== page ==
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F = MA & Gravity?

  1. Dec 17, 2011 #1
    1. The problem statement, all variables and given/known data

    Well, i am wondering the impact gravity has on any word problems involving a given acceleration. For instance, if a baseball weighs 1 kg and it accelerates at 2 m/s^2 what is its force?

    2. Relevant equations
    f = ma


    3. The attempt at a solution

    Would the force = 1 * 2 or would it equal 1(2 + 9.8) ?
    ___________

    additionally, in general am I going to want to add gravity to all force = ma problems? Thanks!
     
  2. jcsd
  3. Dec 17, 2011 #2
    F=ma is actually ƩF (sum of forces) = ma
     
  4. Dec 17, 2011 #3
    hm, so then the force would equal 1(9.8 + 2) ?
     
  5. Dec 17, 2011 #4
    why do you put 9.8? since the given acceleration is already 2...
    And in fact you need to speak for VECTORS which means that magnitude alone does not give the full information needed.
    If you speak for directions, then you can know if you can "add" or not.
     
  6. Dec 17, 2011 #5
    I'm confused whether or not you need to add gravity. I'm a high school student, taking an introductory physics course, so I am still learning the basics, but so far my professor stresses that gravity is an acceleration. So I figured you need to add it to the given acceleration. Am I completely wrong?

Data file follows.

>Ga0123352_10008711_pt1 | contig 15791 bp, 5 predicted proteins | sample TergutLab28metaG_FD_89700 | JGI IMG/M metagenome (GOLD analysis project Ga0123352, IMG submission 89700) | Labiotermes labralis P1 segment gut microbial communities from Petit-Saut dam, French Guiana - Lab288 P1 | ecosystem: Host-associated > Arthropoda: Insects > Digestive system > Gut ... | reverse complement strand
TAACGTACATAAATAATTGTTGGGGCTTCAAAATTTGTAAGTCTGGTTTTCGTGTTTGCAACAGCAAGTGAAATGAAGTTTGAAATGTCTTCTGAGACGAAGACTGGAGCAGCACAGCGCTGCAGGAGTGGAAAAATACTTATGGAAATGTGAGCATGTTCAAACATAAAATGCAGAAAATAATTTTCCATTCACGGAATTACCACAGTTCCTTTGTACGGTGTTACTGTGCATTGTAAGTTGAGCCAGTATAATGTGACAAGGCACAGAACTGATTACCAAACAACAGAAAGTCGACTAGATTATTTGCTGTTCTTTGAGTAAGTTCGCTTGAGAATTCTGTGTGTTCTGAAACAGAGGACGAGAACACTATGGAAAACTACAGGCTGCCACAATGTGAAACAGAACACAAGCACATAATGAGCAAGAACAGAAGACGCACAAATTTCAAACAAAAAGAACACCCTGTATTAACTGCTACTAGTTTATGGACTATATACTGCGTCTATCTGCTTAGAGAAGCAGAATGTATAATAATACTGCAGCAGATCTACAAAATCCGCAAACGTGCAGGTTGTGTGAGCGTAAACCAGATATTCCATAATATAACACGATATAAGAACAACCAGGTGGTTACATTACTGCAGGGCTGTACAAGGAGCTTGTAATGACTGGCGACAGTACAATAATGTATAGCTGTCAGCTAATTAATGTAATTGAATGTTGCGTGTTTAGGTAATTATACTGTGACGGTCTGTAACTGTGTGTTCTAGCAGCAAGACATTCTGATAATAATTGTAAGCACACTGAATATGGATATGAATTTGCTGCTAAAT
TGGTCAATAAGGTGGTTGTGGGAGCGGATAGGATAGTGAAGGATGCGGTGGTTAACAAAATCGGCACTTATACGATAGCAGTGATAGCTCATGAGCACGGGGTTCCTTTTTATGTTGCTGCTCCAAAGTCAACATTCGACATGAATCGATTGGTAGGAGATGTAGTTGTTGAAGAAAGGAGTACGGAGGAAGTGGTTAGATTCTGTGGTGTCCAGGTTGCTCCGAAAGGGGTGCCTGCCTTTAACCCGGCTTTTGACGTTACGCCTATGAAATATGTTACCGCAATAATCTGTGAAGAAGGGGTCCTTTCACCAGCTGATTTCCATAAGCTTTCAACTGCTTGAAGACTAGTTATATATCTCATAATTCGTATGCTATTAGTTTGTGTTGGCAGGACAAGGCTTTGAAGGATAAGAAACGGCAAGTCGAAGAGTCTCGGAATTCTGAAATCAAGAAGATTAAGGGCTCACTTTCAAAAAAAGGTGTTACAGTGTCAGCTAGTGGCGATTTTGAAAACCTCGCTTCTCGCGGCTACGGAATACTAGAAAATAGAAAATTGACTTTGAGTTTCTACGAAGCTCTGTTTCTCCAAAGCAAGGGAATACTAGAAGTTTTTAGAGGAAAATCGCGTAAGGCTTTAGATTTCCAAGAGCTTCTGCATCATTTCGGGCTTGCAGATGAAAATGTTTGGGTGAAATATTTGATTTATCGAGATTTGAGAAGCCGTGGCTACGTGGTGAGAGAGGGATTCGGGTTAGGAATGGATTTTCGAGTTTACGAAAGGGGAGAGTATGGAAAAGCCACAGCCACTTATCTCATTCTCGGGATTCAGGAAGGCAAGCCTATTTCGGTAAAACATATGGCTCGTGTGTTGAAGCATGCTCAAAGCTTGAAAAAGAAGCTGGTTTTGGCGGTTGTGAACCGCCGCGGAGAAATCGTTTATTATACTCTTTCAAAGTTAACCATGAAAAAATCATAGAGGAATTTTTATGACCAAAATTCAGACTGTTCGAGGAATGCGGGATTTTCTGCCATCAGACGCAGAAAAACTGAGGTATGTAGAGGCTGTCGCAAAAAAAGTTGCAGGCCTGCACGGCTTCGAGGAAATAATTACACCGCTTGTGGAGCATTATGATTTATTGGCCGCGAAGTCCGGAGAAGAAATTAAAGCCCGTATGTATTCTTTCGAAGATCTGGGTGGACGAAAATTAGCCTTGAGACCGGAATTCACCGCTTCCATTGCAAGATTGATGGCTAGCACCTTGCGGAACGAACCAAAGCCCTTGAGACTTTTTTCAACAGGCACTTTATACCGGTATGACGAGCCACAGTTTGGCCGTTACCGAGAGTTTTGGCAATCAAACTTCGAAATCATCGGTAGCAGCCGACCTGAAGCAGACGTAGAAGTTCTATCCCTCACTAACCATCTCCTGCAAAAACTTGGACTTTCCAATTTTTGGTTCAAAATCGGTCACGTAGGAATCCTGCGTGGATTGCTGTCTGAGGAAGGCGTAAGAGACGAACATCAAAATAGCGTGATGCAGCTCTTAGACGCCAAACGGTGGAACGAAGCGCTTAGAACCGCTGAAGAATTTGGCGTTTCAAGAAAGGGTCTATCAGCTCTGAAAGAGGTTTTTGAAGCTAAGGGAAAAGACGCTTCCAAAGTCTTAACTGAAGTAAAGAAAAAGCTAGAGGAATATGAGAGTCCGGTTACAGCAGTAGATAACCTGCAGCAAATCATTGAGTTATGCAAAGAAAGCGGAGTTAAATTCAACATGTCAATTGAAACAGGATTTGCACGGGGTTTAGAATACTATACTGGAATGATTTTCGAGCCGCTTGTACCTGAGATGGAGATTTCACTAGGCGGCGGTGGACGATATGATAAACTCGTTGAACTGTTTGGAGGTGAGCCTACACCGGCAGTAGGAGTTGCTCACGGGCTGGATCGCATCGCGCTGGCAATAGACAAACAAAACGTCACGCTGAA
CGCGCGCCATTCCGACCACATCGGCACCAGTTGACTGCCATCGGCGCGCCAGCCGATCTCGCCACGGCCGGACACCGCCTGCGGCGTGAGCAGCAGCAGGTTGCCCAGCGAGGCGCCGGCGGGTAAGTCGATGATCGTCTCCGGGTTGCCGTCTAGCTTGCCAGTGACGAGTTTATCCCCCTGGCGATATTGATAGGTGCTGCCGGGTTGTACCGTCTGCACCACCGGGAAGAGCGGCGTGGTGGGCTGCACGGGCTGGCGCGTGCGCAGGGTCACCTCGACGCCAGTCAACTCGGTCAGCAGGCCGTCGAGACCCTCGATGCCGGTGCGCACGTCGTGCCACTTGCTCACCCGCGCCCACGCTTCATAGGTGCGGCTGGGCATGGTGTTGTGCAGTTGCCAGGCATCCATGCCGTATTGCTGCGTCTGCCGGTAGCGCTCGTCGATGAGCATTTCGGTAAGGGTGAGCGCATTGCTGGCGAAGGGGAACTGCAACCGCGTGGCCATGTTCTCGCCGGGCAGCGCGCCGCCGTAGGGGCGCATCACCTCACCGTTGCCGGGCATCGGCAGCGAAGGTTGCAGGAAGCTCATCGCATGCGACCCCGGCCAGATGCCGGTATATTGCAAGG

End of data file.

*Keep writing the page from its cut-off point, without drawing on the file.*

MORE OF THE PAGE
7. Dec 17, 2011 #6
    depends on the motion.
    When someone is introducing quantities like force, acceleration, velocity, displacement , etc stops talking about magnitudes alone (like mass) but speaks about direction as well.

    It is what we call vectors.

    You add them when they are parallel, you take their difference when they are anti-parallel, and when they have a general angle between them you use the Pythagora's Theorem.
     
    Last edited: Dec 17, 2011
  8. Dec 17, 2011 #7
    I see, well right now we're strictly doing one dimensional forces.
     
  9. Dec 17, 2011 #8
    Still think of what happens when you throw something towards the ceiling. It will fall down because of gravity, while you gave it an initial velocity against the gravity.
    What happens when you drop something towards the ground. It will fall faster. Etc.
    That way you can think about - or + (antiparallel/parallel).
     
  10. Dec 17, 2011 #9
    + what iRaid said:
    Sum of Forces= m *Sum of Accelerations

    So you can devide sum of forces in its components: F1,F2,F3,.... in how many you have, which are caused by the accelerations A1,A2,A3,..... how many you have.

    (F1+F2+F3+....)= m (A1+A2+A3+...)
    here you have 2...
     
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